Escorted to the back room for mu­sic and Persian tea, Houston was sure that it was all a joke. “I was waiting for the candid cameras to show up,” he remembers.

But within a day Nozad had Dropbox pitching Sequoia for funds. He’d called his buddy Leone, who immediately e-mailed Houston for a meeting. “He was our biggest booster, and we’d met the guy that week,” Houston adds. Two days later Sequoia partner Mike Moritz (who says he “always takes Pejman’s calls”) dropped in early on Houston and Ferdowsi at their apartment to make the final decision. And two days after that Nozad delicately inserted himself into a wine-soaked dinner at Pane e Vino in San Francisco, where Sequoia partner Sameer Gandhi (now at Accel), Houston, and Ferdowsi hammered out a $1.2 million seed round.

Nozad barely said a word but made sure to leave that night with a piece in Dropbox for Amidzad. “He’d done the introduction, and we wanted to do right by him,” says Gandhi. Based on Dropbox’s recent $250 million raise, at a $4 billion valuation, that stake is currently worth $80 million.

It’s a Wednesday evening in January, and Nozad is on a typical adventure. He’s wandering through a wood-paneled library at Stonebrook Court, a 30,000-square-foot Tudor mansion and estate owned by his buddy Kelly Porter in Los Altos Hills just north of San Jose. Dreary 19th-century paintings cover the walls. A warm flame crackles in a carved marble fireplace. “Can you believe this exists here?” Nozad says. He peeks into the ballroom to admire the 16th-century painted Venetian ceiling. “I’m talking to Lady Gaga’s people. I want to host a party here for all of my entrepreneurs. Wouldn’t that be amazing?” he says. This isn’t totally absurd. Nozad is an investor in the musician’s startup, Backplane.

Porter works for a small mergers and acquisitions advisory firm. He’s doing a favor of sorts for Nozad. Earlier in the day two dozen investment bankers and deal lawyers gathered in the ballroom of Stonebrook Court as the heads of corporate development from Google, Facebook, Twitter and other top firms divulged where they’re looking to do acquisitions. These are the kinds of cozy conversations that make Silicon Valley run. Nozad was invited, then asked to bring a few of his entrepreneurs, including a fresh-faced 21-year-old who had just dropped out of Stanford to do something in social payments. The kid barely has a company.

During cocktails Nozad’s scruffy-looking crew sticks together like a high school clique even though most barely know one another. Everyone else is wearing dark suits. “I still have to pinch myself every now and then,” says Shane Hegde, the Stanford dropout. “That I’m here, living this life. Pejman is a great guide.”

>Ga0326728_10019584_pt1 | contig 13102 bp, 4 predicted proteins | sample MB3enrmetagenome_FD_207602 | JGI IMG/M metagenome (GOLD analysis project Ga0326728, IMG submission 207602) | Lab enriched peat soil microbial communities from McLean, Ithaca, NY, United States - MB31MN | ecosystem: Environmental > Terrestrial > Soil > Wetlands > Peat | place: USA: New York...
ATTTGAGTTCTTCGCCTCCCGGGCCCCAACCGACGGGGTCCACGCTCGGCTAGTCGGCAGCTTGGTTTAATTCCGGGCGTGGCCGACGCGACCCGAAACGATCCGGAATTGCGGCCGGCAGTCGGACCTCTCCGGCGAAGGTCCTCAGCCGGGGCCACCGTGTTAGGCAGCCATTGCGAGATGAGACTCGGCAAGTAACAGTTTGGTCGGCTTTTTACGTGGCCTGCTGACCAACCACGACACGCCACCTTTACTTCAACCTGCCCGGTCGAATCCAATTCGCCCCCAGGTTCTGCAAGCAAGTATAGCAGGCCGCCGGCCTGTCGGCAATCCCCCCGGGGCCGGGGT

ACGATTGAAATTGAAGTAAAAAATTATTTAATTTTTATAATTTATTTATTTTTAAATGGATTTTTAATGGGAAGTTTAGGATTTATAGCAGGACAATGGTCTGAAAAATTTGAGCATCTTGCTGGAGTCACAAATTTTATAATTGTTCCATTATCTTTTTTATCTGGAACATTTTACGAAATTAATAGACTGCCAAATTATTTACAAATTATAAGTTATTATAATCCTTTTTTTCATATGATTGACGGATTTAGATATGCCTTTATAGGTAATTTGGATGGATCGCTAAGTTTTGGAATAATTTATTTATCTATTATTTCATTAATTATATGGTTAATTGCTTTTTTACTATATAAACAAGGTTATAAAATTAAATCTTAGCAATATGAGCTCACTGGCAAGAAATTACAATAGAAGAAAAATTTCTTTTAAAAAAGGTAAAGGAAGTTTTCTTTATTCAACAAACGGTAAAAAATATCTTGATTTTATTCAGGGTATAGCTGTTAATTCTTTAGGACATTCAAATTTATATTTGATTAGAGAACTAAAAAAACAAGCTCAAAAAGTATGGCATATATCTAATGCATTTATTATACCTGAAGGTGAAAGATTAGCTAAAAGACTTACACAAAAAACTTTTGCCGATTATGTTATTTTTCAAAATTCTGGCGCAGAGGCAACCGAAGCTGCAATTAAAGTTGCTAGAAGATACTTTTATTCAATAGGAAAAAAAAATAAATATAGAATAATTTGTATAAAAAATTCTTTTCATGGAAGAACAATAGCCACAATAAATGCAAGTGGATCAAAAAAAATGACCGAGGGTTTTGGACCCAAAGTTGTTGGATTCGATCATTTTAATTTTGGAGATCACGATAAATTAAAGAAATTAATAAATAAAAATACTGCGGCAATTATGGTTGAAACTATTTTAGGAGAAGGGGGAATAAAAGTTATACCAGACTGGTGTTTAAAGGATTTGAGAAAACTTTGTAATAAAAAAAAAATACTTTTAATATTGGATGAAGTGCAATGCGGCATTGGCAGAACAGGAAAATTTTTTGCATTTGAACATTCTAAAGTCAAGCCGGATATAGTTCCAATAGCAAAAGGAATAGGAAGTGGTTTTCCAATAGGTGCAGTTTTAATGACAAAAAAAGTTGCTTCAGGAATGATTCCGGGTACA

Nozad believes Hegde is “brilliant,” and he’s invested in Swap, his six-month-old startup. He didn’t push introductions at the Stonebrook soiree, though. When an M&A lawyer asks Nozad what he does, he merely says he “invests in amazing people.”

That business is getting more complicated. It used to be a rich man’s hobby. But now a raft of so-called super angel funds, including Paul Graham’s Y Combinator, Eric Schmidt’s TomorrowVentures and Ron Conway’s SV Angel, are raising hundreds of millions to dabble in newly launched startups, promising connections and expertise along with checks. “There are too many of them investing in too many deals,” snickers one prominent venture capitalist. “This ­doesn’t end well for a lot of white-haired guys who should know better.” Meanwhile, the big-money venture capital firms are doing smaller deals to get early access into promising companies.

Nozad isn’t worried. He’s offering ­entrepreneurs something others won’t. Once, he gave an entrepreneur his wife’s Mitsubishi Mirage. The guy was 21 years old, had just moved from Israel and was broke. A year later he had a stake in that same guy’s startup, alongside Sequoia. Last year he invested in a guy’s company to give him enough cash to move from Texas to Palo Alto. “I don’t like his business idea, but he is brilliant,” says Nozad. He regularly hosts events for Stanford’s Persian student organization. The last one was a tour of Facebook’s new headquarters. “They should hire all of these kids. They are so smart!” And one day some of them will start companies and give Nozad a call.

Late on a Wednesday night Nozad has gathered seven of his entrepreneurs in a private room at a New Orleans-style restaurant in Palo Alto. Three are Iranian. After a few glasses of wine the conversation drifts away from business models to stories of family back home. There are tales of nighttime caravans smuggling family members into the Afghan desert and talk about the years spent in limbo awaiting life in a better place. Nozad’s eyes moisten as he describes a trip he took to Iran a few years ago, bringing along his wife of 19 years (his childhood sweetheart from Tehran) and his son and daughter.